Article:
A long way from Tipperary to being a judge in Perth

‘When I moved to Australia I was single and it helped that I met my wife two years after I arrived’

Working Abroad Q&A: Alan Troy works as a district judge in Perth, Western Australia 

Where did you study?

I studied at the University of Wales in Aberystwyth and at Inns of Court School of Law, London.

Tell us about your family


Both my parents were born in Co Waterford - my Mum in Ardmore and my Dad in Cappoquin. Both moved to Clonmel, Co Tipperary as children. My Dad moved to England when he was only 15. Having spent their working lives in England they returned to Clonmel, where they still live, in 1997. I met my wife in Perth in 2004 and we have two children Isabella, aged 14, and Patrick, who is almost 12. We also have a Cairn terrier and a Chesapeake Bay retriever. We get back to Ireland virtually every year, and this summer spent a wonderful time in Dublin, Dingle and Kinsale. The highlight for my son was catching a pollock, about half his length, off the coast of Kinsale. My children consider themselves Australian, but are very aware of their Irish heritage. My wife's dad is Greek, so that side of their background is important as well.

How did it feel growing up Irish in England? Where did you live?

I lived in Plymouth. I started to identify as Irish from about the age of nine or 10. Probably because I have no brothers and sisters and so my extended family, in particular my cousins all of whom lived in Ireland, assumed a great significance in my life. I also went to a Christian Brothers school.

Do you feel Irish when you were in Ireland?

Yes. Apart from the period 2004 to 2009 when my children were very young I have come back to Ireland every year of my life and never felt out of place.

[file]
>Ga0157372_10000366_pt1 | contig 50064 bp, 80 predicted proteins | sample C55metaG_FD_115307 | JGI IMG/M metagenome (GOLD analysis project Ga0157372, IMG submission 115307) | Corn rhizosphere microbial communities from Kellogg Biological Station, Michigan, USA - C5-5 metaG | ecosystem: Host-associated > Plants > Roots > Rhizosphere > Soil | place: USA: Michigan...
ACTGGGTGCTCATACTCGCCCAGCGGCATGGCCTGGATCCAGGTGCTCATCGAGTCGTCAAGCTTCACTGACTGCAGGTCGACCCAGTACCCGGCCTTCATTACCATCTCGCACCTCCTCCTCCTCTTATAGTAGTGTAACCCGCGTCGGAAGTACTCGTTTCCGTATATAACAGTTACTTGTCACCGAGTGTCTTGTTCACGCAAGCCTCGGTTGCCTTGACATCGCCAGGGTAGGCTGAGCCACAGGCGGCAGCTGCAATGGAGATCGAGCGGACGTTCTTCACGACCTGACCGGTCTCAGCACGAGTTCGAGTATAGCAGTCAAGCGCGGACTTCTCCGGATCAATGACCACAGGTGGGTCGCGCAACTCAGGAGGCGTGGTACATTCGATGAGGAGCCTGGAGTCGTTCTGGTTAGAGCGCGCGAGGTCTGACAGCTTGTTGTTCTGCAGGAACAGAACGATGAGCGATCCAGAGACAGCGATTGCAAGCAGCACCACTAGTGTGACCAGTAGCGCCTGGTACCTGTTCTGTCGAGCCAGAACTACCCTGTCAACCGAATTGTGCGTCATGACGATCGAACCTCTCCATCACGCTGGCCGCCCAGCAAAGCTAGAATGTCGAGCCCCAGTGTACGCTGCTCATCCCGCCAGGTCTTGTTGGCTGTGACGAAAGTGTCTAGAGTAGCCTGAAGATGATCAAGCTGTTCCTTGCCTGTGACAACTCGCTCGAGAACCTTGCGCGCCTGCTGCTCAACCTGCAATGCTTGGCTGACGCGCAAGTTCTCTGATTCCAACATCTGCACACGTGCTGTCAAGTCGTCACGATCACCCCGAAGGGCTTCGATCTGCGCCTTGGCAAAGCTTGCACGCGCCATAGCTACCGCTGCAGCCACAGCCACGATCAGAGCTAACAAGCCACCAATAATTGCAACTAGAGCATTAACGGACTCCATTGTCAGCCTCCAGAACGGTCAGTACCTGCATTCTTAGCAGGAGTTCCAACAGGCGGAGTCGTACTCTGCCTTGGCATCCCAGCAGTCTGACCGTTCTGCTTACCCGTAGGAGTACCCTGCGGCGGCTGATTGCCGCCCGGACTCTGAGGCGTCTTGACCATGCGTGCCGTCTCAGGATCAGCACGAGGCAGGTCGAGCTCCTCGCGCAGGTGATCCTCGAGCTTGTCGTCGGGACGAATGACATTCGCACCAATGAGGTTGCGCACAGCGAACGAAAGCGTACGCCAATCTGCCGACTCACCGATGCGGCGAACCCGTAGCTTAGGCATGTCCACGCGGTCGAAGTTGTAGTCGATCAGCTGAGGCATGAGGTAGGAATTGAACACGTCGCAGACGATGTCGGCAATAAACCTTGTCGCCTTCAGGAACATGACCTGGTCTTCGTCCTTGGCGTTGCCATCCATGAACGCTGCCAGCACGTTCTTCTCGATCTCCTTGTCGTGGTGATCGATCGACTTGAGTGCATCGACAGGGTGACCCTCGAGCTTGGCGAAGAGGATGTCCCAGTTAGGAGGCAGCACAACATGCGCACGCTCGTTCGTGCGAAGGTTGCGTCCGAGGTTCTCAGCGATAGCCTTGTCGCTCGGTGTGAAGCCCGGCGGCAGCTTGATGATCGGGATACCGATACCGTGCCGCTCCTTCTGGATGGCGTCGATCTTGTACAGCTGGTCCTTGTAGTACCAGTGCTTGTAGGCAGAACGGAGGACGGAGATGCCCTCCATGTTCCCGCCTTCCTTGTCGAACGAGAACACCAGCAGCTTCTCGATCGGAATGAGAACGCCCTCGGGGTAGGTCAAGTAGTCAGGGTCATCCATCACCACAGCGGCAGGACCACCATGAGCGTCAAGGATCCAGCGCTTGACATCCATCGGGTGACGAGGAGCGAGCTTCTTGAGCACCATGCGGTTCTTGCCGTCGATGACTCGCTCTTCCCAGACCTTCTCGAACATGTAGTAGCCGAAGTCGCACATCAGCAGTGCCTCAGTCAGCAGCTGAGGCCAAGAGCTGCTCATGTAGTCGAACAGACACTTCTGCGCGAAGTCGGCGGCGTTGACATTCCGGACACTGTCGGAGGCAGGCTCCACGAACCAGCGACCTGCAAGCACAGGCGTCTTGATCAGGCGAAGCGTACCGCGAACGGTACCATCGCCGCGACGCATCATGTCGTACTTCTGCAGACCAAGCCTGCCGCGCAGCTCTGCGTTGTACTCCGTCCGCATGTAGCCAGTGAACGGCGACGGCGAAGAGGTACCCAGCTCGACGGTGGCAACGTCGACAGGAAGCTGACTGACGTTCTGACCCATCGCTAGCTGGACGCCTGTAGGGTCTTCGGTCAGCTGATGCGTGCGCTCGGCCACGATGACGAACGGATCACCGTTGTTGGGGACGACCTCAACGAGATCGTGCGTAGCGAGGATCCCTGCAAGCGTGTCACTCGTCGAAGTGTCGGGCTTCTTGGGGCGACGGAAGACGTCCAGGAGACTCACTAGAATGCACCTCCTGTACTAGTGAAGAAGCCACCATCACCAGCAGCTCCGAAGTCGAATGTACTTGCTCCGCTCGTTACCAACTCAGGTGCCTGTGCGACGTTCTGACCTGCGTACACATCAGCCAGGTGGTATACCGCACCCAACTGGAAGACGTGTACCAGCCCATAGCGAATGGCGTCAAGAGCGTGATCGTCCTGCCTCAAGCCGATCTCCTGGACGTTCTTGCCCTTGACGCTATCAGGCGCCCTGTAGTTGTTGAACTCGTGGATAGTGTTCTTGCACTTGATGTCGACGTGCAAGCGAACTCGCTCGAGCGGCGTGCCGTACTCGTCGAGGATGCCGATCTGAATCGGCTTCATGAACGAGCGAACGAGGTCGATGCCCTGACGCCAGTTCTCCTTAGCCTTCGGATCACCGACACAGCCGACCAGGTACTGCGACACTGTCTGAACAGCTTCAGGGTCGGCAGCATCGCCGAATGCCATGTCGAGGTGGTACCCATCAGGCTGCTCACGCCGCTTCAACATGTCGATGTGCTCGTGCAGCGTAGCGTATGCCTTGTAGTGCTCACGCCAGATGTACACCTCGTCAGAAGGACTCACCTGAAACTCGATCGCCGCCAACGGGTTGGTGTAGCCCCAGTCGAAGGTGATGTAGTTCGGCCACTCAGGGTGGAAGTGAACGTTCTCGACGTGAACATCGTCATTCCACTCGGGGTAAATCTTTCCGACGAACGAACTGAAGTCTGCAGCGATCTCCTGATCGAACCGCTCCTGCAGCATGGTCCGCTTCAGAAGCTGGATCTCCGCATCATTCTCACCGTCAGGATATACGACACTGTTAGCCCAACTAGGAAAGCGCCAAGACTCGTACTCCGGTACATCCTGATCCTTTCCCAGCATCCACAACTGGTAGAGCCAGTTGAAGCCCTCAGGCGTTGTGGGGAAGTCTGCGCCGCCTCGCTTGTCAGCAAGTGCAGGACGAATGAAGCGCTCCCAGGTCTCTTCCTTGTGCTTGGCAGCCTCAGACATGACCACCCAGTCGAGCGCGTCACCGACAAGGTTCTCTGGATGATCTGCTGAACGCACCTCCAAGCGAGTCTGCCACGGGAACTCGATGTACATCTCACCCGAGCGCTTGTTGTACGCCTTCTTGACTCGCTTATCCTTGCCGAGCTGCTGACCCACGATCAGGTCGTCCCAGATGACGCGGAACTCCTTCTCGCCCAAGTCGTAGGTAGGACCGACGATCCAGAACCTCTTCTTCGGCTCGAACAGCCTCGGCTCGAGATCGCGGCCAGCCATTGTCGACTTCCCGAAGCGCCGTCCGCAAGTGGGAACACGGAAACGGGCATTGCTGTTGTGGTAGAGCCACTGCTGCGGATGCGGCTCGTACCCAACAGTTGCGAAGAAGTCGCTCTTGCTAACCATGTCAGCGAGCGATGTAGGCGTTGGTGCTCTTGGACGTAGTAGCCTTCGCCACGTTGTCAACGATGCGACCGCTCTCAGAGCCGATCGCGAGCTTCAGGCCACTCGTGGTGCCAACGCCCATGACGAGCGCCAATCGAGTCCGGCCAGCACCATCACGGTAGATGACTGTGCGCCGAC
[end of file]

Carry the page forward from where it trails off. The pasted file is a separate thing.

Why did you choose a career in law and is it easy to make the transition to the Australian system?

I was always reasonably good at debating and public speaking and gravitated fairly naturally towards a career in the law by the age of 15 or 16. I went to Australia initially in 2000 and because I was admitted in Queensland I did not have to undergo any further examinations, although that situation has now changed. I returned to the UK, but then successfully emigrated to Western Australia in 2002 where I obtained employment with the Commonwealth Director of Public Prosecutions. I was quickly immersed into one very large tax fraud case and so I did not have the immediate pressure of multiple court appearances while getting used to a new jurisdiction.

All in all, I found the transition from working as a lawyer in the UK to one in Australia fairly manageable. There were more similarities than differences in terms of the rules of evidence and procedure, although having to start again with a whole new landscape of opponents and judges was obviously challenging.

Tell us about your career there

I was appointed a District Court Judge in 2016. I spend a lot of my time presiding over trials involving a jury as well as sentencing offenders for a wide range of serious crimes. I also spend about eight weeks a year dealing with civil litigation including, for example, cases of medical negligence. Although the District Court is based in Perth, I travel to the regional courts for two weeks at a time, about three or four times a year. Western Australia is twice the size of Texas.

Do you know any Irish people there and how do you fit in to the Irish community?

I was a member of the Irish club in the suburb of Subiaco for a little while and was also involved some years ago with the committee that organised the St Patrick’s Day parade, which was then held in Fremantle. I know the current organiser of the St Patrick’s Day committee through my son’s brief stint with a rugby club that he is involved in. Also, some years ago my junior counsel in a murder trial I prosecuted was a very good woman’s Gaelic footballer from Dublin.

Do the Irish fit in well there?

Effortlessly! There is an Irish exiles rugby club and a well-regarded soccer club, Shamrock Rovers, as well as a number of hurling and Gaelic football teams. After a gap of a few years the St Patrick’s Day festivities in Perth are better than ever.